So long California. (These articles just keep popping up every other week.)
Death spiral for Obamacare?
Obamacare was constructed in slapdash fashion in an effort to head off the rising anti-Obamacare sentiment exhibited by millions of Americans at the time. The Dems were able to squeeze the law in using some questionable procedural moves without one Republican vote. Concessions were made to Pharma. (Parts of Obamacare were written by Big Pharma.) Other concessions were made to the big health insurance companies. (Parts of Obamacare were written by the big health insurance companies.) All in an effort to get something which looked like universal healthcare under the wire.
The more complicated a government program, the more crony it is.
So let’s see…Obamacare has infused the health insurance companies with heaps and heaps of taxpayer dollars. Big Pharma has done almost equally as well under the cronycare regime. Premiums for terrible policies – which as I see it could largely be bought for the same or lower prices before Obamacare – are going up.
Yup, this thing worked out great.
It sure is..Sure is…
Obamacare, which passed through Congress on questionable procedural grounds, the rejection of which was the wave on which many a House GOP freshman rode into Congress, is settling into law. And the Republicans are now helping to make it happen. I guess pharma, hospitals, and the insurance companies like their new taxpayer financed revenue streams.
Of course the health care companies like Obamacare. THEY WROTE SIGNIFICANT PORTIONS OF IT. That was the deal with the “devil” Obama made. The Dems essentially gave the insurance industry (and other parts of the health care industry) a massive transfer of wealth from America’s middle class to their corporate bottom lines.
Lesson here is – get a lobbyist.
The train wreck continues to pile up.
Word coming down the anecdotal (and now non-anecdotal) grapevine is that Obamacare is a developing nightmare. No one knows how it’s going to work in the long run, or the short run for that matter. There seems to be pain at every level. From the patients who have no idea what they are covered for, what a deductible is etc., to doctors who are increasingly just dropping out and retiring, things are not going well.
We have long railed against Obamacare as a vehicle of crony capitalism, as a cynical political play, as an unfair burden for small business, but stories like the one attached really put the situation into focus.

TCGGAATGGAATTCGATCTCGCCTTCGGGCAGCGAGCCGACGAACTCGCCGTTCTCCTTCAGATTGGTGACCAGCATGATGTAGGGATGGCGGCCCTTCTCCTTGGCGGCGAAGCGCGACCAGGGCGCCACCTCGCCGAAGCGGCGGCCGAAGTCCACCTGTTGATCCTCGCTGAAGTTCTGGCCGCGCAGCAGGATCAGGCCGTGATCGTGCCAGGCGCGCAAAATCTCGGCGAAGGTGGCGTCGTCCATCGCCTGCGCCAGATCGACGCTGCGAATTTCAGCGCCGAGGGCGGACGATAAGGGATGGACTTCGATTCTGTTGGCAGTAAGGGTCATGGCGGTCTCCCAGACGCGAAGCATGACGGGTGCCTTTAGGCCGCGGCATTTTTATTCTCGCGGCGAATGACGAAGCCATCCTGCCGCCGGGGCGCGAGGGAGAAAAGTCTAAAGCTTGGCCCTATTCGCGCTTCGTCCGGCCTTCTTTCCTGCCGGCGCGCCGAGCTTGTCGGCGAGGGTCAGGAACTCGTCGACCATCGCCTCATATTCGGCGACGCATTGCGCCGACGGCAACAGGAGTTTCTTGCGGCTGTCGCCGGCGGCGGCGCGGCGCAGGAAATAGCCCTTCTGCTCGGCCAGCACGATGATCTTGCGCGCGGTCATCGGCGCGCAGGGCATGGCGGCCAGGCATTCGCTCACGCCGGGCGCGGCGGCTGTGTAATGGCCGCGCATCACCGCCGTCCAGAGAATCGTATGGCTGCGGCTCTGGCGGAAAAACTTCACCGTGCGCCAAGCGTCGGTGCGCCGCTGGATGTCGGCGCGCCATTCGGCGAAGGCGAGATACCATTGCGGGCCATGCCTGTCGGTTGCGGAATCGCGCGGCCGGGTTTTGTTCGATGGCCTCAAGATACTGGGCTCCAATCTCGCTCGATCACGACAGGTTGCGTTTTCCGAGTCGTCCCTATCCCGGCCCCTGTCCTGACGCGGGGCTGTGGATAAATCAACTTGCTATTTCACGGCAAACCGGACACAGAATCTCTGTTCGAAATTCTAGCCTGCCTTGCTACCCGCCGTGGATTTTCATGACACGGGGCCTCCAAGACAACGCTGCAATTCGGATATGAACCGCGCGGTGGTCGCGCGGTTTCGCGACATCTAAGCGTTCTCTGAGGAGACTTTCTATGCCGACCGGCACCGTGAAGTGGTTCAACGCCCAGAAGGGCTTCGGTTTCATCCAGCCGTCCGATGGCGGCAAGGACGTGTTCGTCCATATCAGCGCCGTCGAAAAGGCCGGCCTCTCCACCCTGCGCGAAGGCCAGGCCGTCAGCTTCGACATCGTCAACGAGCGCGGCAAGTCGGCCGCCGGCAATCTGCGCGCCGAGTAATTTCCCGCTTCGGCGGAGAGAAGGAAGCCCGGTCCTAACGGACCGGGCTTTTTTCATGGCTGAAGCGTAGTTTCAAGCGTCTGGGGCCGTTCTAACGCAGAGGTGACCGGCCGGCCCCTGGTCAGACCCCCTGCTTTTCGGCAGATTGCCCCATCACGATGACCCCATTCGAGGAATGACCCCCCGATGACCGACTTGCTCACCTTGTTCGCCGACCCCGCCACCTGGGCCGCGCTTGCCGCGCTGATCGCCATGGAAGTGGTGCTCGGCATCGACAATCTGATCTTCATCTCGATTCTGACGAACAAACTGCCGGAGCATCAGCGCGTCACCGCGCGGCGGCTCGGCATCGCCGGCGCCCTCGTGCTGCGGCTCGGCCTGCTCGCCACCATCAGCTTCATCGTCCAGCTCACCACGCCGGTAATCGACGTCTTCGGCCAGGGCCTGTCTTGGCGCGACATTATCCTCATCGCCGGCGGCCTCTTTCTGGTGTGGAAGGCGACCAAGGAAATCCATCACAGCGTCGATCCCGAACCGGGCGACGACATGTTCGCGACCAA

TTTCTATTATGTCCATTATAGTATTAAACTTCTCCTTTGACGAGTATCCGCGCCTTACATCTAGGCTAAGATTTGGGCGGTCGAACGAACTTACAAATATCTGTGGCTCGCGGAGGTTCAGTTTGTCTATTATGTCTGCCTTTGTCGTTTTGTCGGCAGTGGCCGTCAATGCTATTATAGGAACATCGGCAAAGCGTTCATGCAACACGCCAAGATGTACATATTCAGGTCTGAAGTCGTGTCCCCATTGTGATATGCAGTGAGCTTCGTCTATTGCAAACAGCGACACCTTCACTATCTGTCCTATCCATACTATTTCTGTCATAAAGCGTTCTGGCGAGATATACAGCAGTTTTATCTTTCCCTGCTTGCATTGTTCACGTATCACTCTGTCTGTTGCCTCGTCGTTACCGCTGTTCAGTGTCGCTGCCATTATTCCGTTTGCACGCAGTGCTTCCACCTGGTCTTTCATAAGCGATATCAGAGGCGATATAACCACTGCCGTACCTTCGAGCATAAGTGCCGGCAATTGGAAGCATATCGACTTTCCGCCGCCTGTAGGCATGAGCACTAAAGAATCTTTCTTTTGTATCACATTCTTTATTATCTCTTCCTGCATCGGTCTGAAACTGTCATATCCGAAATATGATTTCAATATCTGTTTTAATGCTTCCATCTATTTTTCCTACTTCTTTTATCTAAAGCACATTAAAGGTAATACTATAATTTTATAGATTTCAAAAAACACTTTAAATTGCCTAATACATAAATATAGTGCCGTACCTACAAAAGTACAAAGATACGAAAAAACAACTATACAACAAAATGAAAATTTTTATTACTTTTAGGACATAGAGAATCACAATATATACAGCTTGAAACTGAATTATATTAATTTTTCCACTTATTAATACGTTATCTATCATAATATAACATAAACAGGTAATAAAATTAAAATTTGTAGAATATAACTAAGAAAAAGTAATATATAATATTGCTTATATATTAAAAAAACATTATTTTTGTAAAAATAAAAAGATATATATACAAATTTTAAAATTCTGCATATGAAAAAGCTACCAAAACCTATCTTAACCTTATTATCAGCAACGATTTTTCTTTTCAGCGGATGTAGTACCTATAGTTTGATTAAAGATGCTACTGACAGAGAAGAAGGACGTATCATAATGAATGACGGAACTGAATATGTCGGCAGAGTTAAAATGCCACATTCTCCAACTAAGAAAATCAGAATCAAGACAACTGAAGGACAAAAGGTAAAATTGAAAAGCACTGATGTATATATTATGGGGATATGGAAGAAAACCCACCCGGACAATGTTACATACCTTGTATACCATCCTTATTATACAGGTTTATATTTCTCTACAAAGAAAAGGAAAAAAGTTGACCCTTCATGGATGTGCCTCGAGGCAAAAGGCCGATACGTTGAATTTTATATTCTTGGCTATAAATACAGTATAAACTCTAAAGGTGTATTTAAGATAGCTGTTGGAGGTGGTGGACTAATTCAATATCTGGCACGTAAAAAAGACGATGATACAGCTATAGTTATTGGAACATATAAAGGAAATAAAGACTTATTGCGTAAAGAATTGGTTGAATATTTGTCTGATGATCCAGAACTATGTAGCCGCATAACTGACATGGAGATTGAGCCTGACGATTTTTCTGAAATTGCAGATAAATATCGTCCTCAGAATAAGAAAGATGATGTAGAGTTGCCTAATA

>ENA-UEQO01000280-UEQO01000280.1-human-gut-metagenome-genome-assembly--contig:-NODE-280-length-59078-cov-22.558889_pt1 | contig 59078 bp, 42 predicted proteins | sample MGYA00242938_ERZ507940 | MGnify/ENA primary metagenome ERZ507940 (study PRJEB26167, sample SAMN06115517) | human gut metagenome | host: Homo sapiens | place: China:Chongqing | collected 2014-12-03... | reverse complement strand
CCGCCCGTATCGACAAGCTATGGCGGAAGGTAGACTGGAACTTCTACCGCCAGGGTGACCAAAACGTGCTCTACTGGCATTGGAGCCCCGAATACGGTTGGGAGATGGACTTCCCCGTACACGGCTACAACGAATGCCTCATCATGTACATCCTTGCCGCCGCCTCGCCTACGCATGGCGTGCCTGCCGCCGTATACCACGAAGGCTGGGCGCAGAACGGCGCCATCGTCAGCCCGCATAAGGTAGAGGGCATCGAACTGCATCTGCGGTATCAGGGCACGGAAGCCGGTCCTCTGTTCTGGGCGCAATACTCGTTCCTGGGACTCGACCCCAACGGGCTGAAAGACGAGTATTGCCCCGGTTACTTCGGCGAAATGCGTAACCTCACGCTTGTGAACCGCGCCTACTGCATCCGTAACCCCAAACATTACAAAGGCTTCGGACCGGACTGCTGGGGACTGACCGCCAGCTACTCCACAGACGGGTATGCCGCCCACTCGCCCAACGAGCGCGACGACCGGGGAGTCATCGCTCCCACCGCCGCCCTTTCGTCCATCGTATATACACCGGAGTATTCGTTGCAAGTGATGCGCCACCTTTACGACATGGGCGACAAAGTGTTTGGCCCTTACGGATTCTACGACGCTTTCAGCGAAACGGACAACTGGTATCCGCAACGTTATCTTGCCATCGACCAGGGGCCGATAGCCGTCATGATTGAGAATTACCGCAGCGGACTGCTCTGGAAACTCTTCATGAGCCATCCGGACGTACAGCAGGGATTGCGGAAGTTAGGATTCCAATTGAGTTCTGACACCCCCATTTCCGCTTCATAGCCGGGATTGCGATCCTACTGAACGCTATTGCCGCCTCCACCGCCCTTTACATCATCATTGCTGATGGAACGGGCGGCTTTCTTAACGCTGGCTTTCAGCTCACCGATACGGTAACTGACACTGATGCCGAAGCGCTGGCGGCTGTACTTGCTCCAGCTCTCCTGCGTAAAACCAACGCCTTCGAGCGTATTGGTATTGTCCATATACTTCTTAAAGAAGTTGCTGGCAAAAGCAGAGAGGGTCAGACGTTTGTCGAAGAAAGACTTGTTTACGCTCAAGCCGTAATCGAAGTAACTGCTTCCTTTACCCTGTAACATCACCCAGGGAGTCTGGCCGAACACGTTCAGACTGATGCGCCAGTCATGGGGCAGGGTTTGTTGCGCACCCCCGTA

Pretty blatant stuff. As a former insurance underwriter (and sometimes agent) I can tell you first hand that brokers and agents loathe competition. Which is understandable. Competition means having to lower prices on a highly commoditized product. That’s not good for commissions.
This is one of the reasons why insurance is such a “highly regulated industry.” It’s not just about looking out for the consumer that’s for sure.
Insurance is a “highly regulated industry.”
I say this as a former insurance underwriter who often looked at statewide filings of other companies and as one who sold insurance in multiple states in college. Insurance is a game of very cozy relationships on the state level.
It’s not that Obamacare is a horribly complicated program which has screwed up healthcare for millions of people, which increased rates rather than decreasing them as promised, which was passed without even 50% of the American people supporting it, which has proven to be a crony capitalist vehicle for the big health insurance companies. No, you don’t like Obamacare because you are ignorant of the program’s genius.
And the drug companies would lose money too as the author of the attached article points out.
We’ve been saying this for 2 years. Now even the people who worked for Obama are admitting that Obamacare is a crony capitalist jack.
The American people, nearly all the American people, don’t want to bail out the health insurers because of Obamacare. They also disapprove of the individual mandate which flies in the face of 200 years of American law.
The Federal Reserve today announced that it is bringing in a former state insurance commissioner, Thomas R. Sullivan, to strengthen and head its insurance regulatory office. This is a good idea. Most insurance regulation is at the state level, but the Fed has a huge impact on insurance, especially through its interest rate setting.